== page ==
Make no mistake about it: For years EMC built its business on the backs of a super-aggressive direct sales force. When EMC began to court the channel more than a decade ago, solution providers were skeptical that it could change its stripes. Surely, a culture does not transform overnight. But little by little, bit by bit, EMC convinced a select group of solution providers that it was serious about working with the channel. As a result, EMC created a small, very specialized and loyal channel that has helped the company nab many of our Annual Report Card awards.
But now comes the hard part. As EMC moves downstream hoping to build a broader channel, it needs to prove to thousands of solution providers, instead of hundreds, that channel is in its DNA. As the company brings together big customers and channel partners at EMC World this week, some of its recent channel and product moves are encouraging.
EMC’s VNX and VNXe are strong products that are targeted at small and medium-size businesses. What’s more, EMC recently released VSPEX, a reference architecture for building converged infrastructures that combines storage, server, networking and virtualization. While it is clearly a response to NetApp’s FlexPod, EMC has indeed upped the ante by allowing solution providers to put their name beside EMC’s name on the box in a master stroke of co-branding that could change the converged infrastructure landscape. It’s a powerful move that shows EMC understands that the solution provider is the trusted adviser and that the solution provider brand matters.
Many vendors think their own brand will carry the day and scoff at co-branding or white-label requests from partners. EMC’s VSPEX co-branding play is a key differentiator for EMC in the intensely competitive converged infrastructure market. In fact, I can’t think of the last time a major top-tier vendor has done co-branding like this.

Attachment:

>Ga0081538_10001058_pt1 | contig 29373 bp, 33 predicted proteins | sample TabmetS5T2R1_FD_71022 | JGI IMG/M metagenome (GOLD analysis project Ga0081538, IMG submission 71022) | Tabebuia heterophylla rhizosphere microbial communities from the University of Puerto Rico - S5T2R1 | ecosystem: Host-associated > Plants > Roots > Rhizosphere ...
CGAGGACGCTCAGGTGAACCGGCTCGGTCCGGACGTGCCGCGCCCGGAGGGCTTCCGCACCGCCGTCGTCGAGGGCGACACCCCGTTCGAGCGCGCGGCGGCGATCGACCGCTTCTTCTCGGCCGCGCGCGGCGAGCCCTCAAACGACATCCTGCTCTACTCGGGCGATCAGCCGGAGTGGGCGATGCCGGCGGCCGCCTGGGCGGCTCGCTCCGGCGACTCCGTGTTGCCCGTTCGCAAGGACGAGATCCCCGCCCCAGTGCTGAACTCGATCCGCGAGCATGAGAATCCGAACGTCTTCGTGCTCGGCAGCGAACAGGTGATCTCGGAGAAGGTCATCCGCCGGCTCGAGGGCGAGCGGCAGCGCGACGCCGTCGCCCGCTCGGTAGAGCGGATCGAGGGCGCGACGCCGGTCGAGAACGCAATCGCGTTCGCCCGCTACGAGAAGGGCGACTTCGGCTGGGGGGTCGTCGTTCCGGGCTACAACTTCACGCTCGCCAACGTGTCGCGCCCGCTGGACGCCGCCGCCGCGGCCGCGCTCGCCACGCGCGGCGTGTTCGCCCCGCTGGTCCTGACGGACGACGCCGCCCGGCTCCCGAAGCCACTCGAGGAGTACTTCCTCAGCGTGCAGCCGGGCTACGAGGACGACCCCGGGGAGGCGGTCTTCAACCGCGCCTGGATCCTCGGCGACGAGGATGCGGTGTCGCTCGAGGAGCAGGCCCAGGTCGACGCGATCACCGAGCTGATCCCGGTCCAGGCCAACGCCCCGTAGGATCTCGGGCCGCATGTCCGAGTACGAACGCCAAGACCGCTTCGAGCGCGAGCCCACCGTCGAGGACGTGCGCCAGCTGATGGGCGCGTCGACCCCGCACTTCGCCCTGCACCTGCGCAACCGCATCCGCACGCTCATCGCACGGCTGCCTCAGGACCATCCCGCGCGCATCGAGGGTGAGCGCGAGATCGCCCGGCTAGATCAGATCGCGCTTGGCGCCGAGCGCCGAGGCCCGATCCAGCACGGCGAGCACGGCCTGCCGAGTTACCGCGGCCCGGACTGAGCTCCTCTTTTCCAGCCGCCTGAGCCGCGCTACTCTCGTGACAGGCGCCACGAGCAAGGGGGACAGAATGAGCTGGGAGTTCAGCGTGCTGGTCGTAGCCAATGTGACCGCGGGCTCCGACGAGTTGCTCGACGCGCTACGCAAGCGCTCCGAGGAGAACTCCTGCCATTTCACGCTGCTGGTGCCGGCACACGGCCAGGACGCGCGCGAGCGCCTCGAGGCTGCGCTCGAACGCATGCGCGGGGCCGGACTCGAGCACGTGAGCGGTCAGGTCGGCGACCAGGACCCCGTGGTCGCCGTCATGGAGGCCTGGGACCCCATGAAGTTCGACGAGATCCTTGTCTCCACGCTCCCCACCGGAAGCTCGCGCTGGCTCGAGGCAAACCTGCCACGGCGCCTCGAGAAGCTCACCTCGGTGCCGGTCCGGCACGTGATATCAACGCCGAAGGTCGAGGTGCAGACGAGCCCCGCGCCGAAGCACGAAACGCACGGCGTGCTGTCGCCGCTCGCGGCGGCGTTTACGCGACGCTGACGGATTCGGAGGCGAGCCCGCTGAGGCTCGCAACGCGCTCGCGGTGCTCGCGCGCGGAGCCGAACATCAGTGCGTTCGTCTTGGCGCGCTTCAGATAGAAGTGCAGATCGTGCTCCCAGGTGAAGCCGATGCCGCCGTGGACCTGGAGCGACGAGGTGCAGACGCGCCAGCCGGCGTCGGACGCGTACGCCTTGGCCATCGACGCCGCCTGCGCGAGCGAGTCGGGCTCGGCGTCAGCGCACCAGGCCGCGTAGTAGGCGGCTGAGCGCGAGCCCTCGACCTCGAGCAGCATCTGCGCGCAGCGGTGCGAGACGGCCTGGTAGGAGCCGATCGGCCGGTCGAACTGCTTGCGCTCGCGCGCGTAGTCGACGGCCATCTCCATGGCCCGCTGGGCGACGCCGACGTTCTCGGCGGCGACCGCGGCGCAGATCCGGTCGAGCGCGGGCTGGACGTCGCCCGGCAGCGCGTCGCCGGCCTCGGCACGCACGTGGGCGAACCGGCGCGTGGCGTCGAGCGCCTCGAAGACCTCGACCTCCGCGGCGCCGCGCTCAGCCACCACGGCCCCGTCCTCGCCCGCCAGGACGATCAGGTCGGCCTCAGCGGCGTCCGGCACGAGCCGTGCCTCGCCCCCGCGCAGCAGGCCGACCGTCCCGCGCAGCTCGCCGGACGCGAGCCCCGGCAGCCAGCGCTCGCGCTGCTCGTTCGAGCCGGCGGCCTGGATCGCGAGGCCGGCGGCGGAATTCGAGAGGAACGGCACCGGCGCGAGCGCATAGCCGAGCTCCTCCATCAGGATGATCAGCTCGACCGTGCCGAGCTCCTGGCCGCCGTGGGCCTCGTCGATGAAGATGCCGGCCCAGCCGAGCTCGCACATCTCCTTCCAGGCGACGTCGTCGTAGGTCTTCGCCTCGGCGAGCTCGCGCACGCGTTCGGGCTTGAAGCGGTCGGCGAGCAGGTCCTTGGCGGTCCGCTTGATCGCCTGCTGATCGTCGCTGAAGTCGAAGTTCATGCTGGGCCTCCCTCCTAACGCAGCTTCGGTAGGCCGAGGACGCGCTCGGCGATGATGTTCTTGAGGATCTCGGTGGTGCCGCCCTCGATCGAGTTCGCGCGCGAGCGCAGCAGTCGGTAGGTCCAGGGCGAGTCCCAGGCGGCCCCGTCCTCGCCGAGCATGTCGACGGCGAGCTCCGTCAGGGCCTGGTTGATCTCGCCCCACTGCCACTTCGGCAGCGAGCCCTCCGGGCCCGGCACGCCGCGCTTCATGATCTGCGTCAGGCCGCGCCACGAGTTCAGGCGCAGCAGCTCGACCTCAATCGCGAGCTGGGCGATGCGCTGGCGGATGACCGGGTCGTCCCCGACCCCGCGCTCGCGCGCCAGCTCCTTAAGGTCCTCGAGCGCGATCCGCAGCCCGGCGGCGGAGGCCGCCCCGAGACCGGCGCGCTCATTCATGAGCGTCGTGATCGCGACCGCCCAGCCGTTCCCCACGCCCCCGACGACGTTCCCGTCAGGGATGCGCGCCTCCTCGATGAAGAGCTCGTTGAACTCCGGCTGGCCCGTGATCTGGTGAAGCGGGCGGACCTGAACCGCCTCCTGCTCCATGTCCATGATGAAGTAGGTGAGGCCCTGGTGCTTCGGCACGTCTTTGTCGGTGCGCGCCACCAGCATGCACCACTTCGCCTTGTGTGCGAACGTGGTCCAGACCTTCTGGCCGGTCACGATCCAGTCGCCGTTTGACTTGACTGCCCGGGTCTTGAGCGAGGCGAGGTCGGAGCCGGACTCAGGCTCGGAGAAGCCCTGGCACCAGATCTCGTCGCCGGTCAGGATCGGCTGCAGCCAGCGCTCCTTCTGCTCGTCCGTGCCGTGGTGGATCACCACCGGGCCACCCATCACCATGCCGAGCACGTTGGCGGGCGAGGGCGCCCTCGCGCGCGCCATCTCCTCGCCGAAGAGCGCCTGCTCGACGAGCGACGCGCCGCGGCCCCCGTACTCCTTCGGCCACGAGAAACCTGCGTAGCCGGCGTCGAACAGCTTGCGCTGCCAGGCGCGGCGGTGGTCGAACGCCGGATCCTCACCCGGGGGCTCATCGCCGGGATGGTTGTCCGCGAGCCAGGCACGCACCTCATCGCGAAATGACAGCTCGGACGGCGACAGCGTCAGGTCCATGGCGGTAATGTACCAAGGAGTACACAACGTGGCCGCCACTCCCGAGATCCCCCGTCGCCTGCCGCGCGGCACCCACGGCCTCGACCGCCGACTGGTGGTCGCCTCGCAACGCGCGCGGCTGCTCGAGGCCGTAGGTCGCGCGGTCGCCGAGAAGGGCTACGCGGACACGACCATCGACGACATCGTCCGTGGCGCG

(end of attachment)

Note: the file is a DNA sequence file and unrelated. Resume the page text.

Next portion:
If EMC is going to win the hearts and minds of a broader channel, it must convince solution providers that it is
channel-friendly and that its sales reps won’t steal accounts in the field. To lay the groundwork, EMC has dusted off its rules of engagement and delivered it to the channel and the internal sales force. According to EMC, a sales rep must bring in the partner no later than the second sales call. The company also is upping commissions for EMC direct sales reps that work with solution providers and putting into place sales compensation models that reward channel-friendly behavior. Last but not least, EMC will push all sales and services in all but the largest accounts to the channel via its Enterprise Select program.
EMC’s success or failure with the broader channel will be in the execution of these programs. It appears these initiatives have the support from the very top, starting with EMC Chairman and CEO Joe Tucci and among key stakeholders in sales including Executive Vice President Americas and EMEA Bill Scannell and Executive Vice President and Chief Marketing Officer Jeremy Burton.
With the power of its brand and its technology and channel leadership, EMC has the opportunity to build the broadest, most technically astute and most profitable channel in the market. EMC’s channel is growing stronger each and every month. That’s something that should trouble the many EMC competitors struggling with their channel metrics.
BACKTALK: Kelley Damore is VP, Editorial Director
for UBM Channel. You can reach her via e-mail at